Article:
Effects of Activity-Based Therapy Interventions on Mobility, Independence, and Quality of Life for People with Spinal Cord Injuries: A Systematic Review and Meta-Analysis
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- Journal Article
- Journal of Neurotrauma, 2017, 34 (9), pp. 1726 - 1743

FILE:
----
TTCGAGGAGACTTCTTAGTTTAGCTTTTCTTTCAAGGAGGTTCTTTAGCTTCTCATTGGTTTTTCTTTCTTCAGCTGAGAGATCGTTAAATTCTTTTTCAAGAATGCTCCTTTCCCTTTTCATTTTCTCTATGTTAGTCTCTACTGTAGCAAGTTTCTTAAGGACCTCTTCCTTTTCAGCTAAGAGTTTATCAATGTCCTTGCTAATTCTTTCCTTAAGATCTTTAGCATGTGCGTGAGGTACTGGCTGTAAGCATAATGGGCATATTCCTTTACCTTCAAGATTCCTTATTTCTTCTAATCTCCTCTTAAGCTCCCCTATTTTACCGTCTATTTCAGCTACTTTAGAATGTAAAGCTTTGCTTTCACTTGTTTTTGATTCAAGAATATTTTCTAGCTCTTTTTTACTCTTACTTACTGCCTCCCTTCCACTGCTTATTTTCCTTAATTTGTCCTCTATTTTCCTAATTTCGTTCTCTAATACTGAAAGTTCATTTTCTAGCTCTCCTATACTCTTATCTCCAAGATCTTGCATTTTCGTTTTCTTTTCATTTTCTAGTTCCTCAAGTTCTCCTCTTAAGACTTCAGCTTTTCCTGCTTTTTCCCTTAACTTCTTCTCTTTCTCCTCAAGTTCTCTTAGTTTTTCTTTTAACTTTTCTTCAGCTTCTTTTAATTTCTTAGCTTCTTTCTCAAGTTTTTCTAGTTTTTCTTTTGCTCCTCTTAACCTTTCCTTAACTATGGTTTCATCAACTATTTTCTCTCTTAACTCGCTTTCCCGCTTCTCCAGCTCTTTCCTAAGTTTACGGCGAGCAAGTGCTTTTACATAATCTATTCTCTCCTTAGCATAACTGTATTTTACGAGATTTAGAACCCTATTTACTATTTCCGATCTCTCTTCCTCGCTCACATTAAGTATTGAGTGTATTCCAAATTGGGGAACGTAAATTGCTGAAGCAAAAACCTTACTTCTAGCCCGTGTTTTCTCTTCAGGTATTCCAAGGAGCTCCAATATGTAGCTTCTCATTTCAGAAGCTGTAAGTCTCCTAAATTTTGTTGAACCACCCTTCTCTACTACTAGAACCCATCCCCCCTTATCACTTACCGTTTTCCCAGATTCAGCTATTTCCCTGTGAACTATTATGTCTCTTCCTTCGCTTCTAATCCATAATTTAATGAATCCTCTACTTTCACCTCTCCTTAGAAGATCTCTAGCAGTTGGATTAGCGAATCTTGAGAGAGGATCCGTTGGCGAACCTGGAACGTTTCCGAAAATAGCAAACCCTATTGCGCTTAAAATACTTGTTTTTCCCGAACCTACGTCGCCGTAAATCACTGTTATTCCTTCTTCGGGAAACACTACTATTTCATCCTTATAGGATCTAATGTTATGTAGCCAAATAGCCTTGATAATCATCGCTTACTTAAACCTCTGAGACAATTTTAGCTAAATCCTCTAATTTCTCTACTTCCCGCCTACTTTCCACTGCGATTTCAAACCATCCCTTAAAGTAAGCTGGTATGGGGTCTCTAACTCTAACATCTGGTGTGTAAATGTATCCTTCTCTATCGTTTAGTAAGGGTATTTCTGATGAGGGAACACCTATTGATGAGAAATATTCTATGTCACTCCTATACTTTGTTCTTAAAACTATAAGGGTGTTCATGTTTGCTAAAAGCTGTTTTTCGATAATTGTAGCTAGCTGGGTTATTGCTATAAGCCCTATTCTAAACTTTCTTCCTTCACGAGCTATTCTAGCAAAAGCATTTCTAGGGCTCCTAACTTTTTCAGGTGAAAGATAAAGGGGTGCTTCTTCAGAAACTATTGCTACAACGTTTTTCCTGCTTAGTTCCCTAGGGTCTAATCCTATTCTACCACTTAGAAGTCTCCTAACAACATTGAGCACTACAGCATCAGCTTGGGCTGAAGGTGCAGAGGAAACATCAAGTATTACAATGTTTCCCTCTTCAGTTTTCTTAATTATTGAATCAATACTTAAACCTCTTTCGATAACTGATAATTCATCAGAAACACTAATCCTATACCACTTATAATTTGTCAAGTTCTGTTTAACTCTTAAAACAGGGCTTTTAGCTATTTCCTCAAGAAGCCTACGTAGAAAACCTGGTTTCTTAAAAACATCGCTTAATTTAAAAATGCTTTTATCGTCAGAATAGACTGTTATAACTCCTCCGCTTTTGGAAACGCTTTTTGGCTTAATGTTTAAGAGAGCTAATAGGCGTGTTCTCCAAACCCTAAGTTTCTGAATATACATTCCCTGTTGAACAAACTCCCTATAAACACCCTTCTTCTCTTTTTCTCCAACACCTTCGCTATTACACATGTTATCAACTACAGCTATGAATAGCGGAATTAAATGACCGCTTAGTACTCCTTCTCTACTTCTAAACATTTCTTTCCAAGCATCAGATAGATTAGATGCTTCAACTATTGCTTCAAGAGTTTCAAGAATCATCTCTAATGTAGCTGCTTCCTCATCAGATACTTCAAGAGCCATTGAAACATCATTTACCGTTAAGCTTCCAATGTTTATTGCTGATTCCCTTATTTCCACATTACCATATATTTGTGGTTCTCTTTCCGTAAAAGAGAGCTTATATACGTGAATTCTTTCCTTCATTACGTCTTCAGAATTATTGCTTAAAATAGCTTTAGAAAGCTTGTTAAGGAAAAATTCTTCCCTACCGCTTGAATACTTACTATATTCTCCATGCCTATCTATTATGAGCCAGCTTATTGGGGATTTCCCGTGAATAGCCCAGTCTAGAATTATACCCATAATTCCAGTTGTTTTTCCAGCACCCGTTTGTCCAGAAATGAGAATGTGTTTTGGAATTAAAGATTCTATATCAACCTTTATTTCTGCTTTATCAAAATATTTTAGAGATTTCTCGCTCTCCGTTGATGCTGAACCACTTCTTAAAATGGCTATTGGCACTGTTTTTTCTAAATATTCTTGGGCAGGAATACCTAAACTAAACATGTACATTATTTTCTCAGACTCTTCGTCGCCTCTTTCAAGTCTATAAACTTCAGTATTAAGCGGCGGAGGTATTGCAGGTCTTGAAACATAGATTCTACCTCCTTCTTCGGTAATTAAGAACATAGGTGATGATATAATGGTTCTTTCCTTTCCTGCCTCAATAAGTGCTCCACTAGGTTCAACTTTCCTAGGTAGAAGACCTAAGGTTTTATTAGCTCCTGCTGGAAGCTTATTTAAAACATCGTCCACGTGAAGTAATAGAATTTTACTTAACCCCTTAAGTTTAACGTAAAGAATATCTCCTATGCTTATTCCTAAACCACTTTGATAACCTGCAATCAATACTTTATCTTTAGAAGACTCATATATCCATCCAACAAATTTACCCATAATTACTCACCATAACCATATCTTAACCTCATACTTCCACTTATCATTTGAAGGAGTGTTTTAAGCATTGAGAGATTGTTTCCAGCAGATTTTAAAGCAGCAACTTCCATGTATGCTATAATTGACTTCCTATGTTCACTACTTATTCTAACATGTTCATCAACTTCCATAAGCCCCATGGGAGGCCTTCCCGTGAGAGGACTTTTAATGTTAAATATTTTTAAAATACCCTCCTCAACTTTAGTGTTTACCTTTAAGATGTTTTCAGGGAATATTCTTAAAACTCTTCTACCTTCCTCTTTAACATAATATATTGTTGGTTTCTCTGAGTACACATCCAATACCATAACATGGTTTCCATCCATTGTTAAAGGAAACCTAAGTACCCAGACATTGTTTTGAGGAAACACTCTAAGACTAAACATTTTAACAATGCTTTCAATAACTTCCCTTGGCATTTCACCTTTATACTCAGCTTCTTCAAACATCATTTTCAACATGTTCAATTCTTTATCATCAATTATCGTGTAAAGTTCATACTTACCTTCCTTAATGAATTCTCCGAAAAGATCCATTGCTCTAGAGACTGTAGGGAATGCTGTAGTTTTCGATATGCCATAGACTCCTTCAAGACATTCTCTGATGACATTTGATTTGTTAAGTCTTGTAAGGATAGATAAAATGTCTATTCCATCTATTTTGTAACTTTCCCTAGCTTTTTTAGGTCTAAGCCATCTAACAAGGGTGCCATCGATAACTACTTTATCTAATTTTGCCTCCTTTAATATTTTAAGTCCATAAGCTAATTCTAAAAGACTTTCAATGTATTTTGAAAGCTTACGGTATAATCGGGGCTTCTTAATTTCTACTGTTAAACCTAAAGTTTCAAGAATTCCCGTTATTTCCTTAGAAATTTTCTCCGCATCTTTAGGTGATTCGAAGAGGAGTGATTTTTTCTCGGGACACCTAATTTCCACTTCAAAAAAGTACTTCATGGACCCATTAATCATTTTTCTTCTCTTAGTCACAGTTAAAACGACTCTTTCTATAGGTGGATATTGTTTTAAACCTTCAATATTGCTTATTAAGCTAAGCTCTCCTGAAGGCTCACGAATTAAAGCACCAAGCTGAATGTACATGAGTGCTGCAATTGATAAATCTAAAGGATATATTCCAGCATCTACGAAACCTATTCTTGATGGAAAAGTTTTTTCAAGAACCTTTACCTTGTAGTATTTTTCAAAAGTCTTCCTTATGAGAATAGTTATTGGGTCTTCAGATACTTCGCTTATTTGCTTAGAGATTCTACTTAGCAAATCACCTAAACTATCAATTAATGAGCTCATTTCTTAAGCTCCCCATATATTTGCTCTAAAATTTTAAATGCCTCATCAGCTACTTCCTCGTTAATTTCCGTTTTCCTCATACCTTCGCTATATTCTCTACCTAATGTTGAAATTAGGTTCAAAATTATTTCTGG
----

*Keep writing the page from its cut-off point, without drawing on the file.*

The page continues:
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© Copyright 2017, Mary Ann Liebert, Inc. 2017. The aim of this study was to review the literature about the effects of activity-based therapy (ABT) interventions on mobility, functional independence, and quality of life for people with a spinal cord injury (SCI). A systematic review with meta-analysis of randomized and non-randomized trials was performed, including adults with a non-progressive SCI at any level. The intervention of interest was ABT, defined as any intervention that sought to improve muscle activation or sensory function below the level of injury in the spinal cord and does not rely on compensatory mechanisms for improving function. The comparison was either no intervention or conventional physical interventions targeted to regions above the level of injury. The outcome measures were quality-of-life questionnaires, mobility assessments, and functional independence scales. Nineteen trials were included in this systematic review. Three compared ABT to no intervention and 16 to conventional physical rehabilitation. The methodological quality of the trials was assessed using the PEDro scale as moderate. Six studies investigated the effects of ABT interventions for the upper limbs, 11 investigated gait-related interventions, and two applied multi-modal interventions. Compared with no intervention, the meta-analysis found that ABT was not more effective for improving independence or lower limb mobility, but conferred a large positive effect on upper limb function. Compared with conventional physical interventions, there was no significant effect of ABT on lower limb mobility, independence, or quality of life; however, it had positive effects on upper limbs. In conclusion, there is evidence that ABT can improve independence and functional ability when applied to the upper limbs in people with SCI. However, it is not superior to conventional physical interventions when applied to the lower limbs.
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